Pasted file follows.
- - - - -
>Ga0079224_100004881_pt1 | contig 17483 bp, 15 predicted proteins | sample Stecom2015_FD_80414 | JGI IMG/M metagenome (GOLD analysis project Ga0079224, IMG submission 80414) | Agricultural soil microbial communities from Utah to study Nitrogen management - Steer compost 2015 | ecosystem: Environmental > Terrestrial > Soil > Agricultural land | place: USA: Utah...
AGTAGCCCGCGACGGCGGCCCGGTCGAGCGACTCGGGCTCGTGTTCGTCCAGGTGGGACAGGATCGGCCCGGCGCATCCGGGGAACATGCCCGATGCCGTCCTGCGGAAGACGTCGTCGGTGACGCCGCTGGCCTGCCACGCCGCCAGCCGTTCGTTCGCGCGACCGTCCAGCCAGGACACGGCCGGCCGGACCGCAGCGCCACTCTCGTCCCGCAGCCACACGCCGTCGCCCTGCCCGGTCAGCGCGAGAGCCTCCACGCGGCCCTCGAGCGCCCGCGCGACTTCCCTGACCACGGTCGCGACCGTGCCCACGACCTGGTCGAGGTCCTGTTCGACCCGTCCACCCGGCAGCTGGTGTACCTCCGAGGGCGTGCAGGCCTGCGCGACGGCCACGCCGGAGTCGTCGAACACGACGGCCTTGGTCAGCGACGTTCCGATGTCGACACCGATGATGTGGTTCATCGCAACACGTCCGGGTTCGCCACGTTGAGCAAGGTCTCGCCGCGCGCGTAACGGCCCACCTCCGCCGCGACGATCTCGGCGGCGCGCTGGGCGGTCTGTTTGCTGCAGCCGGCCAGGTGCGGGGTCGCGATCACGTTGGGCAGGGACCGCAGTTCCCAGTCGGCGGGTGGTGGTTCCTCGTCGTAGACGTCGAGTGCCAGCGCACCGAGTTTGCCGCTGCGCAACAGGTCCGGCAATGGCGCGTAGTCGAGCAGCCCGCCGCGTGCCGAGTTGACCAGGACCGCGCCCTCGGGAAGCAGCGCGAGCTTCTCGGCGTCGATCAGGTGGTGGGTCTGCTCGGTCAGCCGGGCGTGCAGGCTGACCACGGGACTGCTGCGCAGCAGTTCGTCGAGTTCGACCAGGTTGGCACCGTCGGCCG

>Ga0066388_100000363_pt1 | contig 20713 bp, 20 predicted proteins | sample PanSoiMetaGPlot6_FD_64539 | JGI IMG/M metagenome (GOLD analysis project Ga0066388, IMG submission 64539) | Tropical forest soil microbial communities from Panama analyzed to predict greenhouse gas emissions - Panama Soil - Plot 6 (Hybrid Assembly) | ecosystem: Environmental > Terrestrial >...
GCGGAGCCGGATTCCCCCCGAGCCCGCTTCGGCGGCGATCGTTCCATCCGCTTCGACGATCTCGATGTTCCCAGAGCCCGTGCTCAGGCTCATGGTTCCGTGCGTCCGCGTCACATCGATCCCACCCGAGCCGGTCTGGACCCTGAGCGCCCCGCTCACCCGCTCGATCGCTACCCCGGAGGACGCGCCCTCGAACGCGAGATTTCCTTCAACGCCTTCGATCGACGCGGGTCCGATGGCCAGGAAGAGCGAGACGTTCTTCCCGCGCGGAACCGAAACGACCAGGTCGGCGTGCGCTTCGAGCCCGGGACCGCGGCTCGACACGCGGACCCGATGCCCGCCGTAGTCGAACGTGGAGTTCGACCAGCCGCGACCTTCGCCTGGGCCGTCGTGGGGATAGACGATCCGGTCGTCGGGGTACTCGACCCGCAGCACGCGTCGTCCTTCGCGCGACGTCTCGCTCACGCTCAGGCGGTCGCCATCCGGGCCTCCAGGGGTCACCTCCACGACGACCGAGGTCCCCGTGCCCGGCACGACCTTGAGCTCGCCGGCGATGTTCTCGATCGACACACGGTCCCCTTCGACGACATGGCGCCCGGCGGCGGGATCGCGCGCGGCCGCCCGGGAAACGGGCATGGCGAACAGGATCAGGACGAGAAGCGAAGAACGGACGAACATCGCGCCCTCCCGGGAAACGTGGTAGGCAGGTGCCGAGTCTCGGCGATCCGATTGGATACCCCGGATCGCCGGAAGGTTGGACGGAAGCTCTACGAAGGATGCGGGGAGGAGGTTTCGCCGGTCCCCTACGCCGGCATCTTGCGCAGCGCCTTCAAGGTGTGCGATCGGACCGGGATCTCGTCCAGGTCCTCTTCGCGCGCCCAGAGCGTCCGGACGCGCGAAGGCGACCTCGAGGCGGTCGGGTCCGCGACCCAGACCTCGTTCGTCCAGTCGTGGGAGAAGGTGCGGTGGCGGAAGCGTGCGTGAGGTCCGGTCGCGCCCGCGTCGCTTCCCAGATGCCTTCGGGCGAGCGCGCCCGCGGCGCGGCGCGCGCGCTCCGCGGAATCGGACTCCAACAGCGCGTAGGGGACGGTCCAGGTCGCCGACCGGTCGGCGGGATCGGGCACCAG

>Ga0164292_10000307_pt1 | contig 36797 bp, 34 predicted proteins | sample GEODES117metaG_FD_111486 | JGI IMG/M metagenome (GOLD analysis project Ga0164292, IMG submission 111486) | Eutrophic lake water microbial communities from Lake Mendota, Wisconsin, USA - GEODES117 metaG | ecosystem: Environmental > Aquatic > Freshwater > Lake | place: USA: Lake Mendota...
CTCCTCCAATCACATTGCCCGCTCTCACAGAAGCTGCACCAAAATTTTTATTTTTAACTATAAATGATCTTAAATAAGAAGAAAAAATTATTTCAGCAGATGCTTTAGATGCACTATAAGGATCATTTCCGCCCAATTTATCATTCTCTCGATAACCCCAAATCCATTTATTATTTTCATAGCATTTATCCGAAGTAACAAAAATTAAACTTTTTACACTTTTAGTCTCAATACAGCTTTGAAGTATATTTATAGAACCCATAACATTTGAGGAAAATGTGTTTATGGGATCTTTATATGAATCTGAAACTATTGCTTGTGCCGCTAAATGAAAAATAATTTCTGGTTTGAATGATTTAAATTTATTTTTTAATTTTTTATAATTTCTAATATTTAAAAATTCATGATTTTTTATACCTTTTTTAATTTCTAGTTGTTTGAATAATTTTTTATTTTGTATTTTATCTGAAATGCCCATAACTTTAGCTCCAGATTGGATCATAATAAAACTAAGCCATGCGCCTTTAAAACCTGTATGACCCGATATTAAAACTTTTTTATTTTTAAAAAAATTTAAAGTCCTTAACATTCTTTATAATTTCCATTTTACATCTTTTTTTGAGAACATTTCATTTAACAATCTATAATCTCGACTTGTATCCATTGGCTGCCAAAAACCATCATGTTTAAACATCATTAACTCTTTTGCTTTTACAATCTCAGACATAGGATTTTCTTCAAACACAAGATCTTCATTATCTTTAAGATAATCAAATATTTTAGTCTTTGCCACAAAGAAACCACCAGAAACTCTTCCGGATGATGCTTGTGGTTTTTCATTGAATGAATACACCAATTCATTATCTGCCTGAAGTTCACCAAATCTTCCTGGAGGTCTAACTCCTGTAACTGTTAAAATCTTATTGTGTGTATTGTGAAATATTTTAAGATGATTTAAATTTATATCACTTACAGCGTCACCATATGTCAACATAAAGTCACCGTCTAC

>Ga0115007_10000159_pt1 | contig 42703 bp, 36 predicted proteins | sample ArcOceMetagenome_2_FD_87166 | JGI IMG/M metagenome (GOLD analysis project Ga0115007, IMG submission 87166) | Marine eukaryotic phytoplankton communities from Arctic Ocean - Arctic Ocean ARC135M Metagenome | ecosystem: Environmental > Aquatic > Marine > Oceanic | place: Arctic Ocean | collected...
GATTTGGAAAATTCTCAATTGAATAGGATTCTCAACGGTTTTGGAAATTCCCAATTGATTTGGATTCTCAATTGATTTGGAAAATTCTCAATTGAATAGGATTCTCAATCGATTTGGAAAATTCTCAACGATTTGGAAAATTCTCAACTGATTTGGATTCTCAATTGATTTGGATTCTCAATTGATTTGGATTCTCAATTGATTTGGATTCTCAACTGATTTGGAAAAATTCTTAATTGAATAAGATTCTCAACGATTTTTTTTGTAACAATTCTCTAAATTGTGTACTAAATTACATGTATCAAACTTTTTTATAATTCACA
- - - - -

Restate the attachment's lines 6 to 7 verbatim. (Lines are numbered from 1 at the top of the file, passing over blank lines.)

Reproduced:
CTCCTCCAATCACATTGCCCGCTCTCACAGAAGCTGCACCAAAATTTTTATTTTTAACTATAAATGATCTTAAATAAGAAGAAAAAATTATTTCAGCAGATGCTTTAGATGCACTATAAGGATCATTTCCGCCCAATTTATCATTCTCTCGATAACCCCAAATCCATTTATTATTTTCATAGCATTTATCCGAAGTAACAAAAATTAAACTTTTTACACTTTTAGTCTCAATACAGCTTTGAAGTATATTTATAGAACCCATAACATTTGAGGAAAATGTGTTTATGGGATCTTTATATGAATCTGAAACTATTGCTTGTGCCGCTAAATGAAAAATAATTTCTGGTTTGAATGATTTAAATTTATTTTTTAATTTTTTATAATTTCTAATATTTAAAAATTCATGATTTTTTATACCTTTTTTAATTTCTAGTTGTTTGAATAATTTTTTATTTTGTATTTTATCTGAAATGCCCATAACTTTAGCTCCAGATTGGATCATAATAAAACTAAGCCATGCGCCTTTAAAACCTGTATGACCCGATATTAAAACTTTTTTATTTTTAAAAAAATTTAAAGTCCTTAACATTCTTTATAATTTCCATTTTACATCTTTTTTTGAGAACATTTCATTTAACAATCTATAATCTCGACTTGTATCCATTGGCTGCCAAAAACCATCATGTTTAAACATCATTAACTCTTTTGCTTTTACAATCTCAGACATAGGATTTTCTTCAAACACAAGATCTTCATTATCTTTAAGATAATCAAATATTTTAGTCTTTGCCACAAAGAAACCACCAGAAACTCTTCCGGATGATGCTTGTGGTTTTTCATTGAATGAATACACCAATTCATTATCTGCCTGAAGTTCACCAAATCTTCCTGGAGGTCTAACTCCTGTAACTGTTAAAATCTTATTGTGTGTATTGTGAAATATTTTAAGATGATTTAAATTTATATCACTTACAGCGTCACCATATGTCAACATAAAGTCACCGTCTAC

>Ga0115007_10000159_pt1 | contig 42703 bp, 36 predicted proteins | sample ArcOceMetagenome_2_FD_87166 | JGI IMG/M metagenome (GOLD analysis project Ga0115007, IMG submission 87166) | Marine eukaryotic phytoplankton communities from Arctic Ocean - Arctic Ocean ARC135M Metagenome | ecosystem: Environmental > Aquatic > Marine > Oceanic | place: Arctic Ocean | collected...